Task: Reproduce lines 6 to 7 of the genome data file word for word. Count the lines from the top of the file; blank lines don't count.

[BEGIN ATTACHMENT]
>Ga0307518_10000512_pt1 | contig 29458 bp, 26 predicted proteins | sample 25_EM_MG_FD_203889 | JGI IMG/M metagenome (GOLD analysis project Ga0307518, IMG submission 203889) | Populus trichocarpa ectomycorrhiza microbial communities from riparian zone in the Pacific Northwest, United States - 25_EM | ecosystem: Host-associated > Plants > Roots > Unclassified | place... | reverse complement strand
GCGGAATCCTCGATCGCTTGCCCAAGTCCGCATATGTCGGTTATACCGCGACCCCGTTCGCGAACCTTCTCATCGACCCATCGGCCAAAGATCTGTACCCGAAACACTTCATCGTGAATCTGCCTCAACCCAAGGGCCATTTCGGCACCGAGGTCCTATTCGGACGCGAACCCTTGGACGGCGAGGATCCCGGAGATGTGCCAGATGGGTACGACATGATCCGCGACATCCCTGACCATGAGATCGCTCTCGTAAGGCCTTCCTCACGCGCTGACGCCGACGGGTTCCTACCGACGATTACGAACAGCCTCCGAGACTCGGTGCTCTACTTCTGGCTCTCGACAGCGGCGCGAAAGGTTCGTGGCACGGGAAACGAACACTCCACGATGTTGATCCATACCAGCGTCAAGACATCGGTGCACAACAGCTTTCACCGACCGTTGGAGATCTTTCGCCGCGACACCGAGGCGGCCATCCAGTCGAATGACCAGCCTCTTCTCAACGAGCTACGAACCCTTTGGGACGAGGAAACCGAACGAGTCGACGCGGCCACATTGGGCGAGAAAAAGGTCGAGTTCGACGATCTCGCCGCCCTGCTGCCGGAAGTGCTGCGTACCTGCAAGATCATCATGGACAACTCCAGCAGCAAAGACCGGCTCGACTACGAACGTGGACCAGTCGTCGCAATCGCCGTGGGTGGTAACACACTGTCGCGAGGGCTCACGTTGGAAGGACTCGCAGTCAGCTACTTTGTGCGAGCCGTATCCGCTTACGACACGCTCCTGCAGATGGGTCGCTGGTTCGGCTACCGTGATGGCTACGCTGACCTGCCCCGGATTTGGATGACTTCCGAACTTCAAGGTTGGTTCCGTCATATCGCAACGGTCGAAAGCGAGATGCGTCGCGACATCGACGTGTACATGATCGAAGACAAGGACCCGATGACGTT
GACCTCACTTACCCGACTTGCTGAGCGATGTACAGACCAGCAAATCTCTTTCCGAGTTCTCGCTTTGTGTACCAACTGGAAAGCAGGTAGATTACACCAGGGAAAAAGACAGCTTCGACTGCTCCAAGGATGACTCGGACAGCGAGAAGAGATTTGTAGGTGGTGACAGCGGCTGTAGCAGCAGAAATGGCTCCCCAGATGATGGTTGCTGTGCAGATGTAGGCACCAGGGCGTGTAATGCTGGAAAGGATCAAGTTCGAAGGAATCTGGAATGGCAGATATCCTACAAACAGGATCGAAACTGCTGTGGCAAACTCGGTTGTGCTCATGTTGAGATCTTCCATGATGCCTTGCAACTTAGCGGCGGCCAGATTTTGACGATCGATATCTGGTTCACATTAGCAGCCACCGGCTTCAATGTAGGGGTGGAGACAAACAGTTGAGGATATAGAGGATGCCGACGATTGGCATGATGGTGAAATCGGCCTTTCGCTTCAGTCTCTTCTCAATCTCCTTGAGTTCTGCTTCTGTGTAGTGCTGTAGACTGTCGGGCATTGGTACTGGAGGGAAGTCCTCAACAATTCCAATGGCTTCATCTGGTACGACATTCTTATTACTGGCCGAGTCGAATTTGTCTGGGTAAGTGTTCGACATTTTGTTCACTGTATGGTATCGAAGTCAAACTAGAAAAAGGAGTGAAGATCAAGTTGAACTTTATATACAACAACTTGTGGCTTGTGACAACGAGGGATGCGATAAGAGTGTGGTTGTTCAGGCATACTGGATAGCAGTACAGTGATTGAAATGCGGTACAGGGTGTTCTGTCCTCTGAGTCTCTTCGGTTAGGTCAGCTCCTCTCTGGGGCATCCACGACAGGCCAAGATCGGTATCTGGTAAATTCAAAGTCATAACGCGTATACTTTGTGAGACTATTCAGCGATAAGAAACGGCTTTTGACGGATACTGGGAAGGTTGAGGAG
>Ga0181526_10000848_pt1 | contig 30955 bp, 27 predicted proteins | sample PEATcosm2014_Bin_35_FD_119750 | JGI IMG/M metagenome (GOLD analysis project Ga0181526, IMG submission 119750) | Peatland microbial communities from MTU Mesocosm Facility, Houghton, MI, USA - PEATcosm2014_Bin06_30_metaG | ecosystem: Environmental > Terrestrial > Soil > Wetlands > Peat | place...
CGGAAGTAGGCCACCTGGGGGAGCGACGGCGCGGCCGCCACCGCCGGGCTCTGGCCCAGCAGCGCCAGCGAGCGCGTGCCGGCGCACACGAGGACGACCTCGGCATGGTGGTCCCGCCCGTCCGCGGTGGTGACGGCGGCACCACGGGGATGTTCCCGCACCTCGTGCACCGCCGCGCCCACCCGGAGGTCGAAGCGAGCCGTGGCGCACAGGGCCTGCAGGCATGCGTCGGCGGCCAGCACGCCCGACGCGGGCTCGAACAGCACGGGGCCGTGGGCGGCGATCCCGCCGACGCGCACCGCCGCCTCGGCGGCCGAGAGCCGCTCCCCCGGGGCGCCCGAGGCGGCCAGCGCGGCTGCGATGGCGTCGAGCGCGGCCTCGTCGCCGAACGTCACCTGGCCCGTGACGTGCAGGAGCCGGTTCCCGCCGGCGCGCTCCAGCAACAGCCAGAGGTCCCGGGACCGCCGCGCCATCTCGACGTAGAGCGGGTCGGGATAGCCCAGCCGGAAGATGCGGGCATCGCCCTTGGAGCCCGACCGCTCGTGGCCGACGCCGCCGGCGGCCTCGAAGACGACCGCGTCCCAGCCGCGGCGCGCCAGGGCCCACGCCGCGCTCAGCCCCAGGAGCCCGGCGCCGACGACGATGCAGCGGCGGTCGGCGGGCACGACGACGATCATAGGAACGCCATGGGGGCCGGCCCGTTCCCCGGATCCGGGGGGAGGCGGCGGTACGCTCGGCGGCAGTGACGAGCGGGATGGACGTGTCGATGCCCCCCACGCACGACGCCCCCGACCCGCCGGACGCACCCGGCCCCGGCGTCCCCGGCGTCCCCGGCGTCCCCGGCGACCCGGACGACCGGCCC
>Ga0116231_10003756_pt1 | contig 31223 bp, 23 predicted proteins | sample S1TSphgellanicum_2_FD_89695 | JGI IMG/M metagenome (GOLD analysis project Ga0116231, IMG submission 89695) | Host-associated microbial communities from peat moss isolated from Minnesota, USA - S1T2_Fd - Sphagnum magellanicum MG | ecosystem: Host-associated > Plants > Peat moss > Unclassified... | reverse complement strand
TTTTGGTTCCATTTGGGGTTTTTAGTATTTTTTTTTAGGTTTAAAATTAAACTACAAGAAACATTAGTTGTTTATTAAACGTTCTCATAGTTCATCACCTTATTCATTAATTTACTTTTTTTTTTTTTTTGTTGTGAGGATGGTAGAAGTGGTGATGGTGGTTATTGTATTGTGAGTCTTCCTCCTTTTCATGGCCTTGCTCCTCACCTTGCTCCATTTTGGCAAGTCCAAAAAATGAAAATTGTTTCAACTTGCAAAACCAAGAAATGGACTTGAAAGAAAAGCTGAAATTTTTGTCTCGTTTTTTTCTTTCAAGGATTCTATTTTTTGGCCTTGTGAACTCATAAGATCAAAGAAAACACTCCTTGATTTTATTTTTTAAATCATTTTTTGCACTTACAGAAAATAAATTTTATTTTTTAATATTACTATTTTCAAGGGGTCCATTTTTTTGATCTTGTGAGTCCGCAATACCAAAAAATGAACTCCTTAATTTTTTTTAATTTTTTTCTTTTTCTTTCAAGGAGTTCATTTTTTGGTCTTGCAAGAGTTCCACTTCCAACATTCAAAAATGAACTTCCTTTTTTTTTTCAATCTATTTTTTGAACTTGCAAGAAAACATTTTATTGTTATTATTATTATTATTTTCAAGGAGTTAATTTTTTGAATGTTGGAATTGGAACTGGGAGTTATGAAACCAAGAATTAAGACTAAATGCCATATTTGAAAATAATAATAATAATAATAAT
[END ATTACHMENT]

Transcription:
>Ga0116231_10003756_pt1 | contig 31223 bp, 23 predicted proteins | sample S1TSphgellanicum_2_FD_89695 | JGI IMG/M metagenome (GOLD analysis project Ga0116231, IMG submission 89695) | Host-associated microbial communities from peat moss isolated from Minnesota, USA - S1T2_Fd - Sphagnum magellanicum MG | ecosystem: Host-associated > Plants > Peat moss > Unclassified... | reverse complement strand
TTTTGGTTCCATTTGGGGTTTTTAGTATTTTTTTTTAGGTTTAAAATTAAACTACAAGAAACATTAGTTGTTTATTAAACGTTCTCATAGTTCATCACCTTATTCATTAATTTACTTTTTTTTTTTTTTTGTTGTGAGGATGGTAGAAGTGGTGATGGTGGTTATTGTATTGTGAGTCTTCCTCCTTTTCATGGCCTTGCTCCTCACCTTGCTCCATTTTGGCAAGTCCAAAAAATGAAAATTGTTTCAACTTGCAAAACCAAGAAATGGACTTGAAAGAAAAGCTGAAATTTTTGTCTCGTTTTTTTCTTTCAAGGATTCTATTTTTTGGCCTTGTGAACTCATAAGATCAAAGAAAACACTCCTTGATTTTATTTTTTAAATCATTTTTTGCACTTACAGAAAATAAATTTTATTTTTTAATATTACTATTTTCAAGGGGTCCATTTTTTTGATCTTGTGAGTCCGCAATACCAAAAAATGAACTCCTTAATTTTTTTTAATTTTTTTCTTTTTCTTTCAAGGAGTTCATTTTTTGGTCTTGCAAGAGTTCCACTTCCAACATTCAAAAATGAACTTCCTTTTTTTTTTCAATCTATTTTTTGAACTTGCAAGAAAACATTTTATTGTTATTATTATTATTATTTTCAAGGAGTTAATTTTTTGAATGTTGGAATTGGAACTGGGAGTTATGAAACCAAGAATTAAGACTAAATGCCATATTTGAAAATAATAATAATAATAATAAT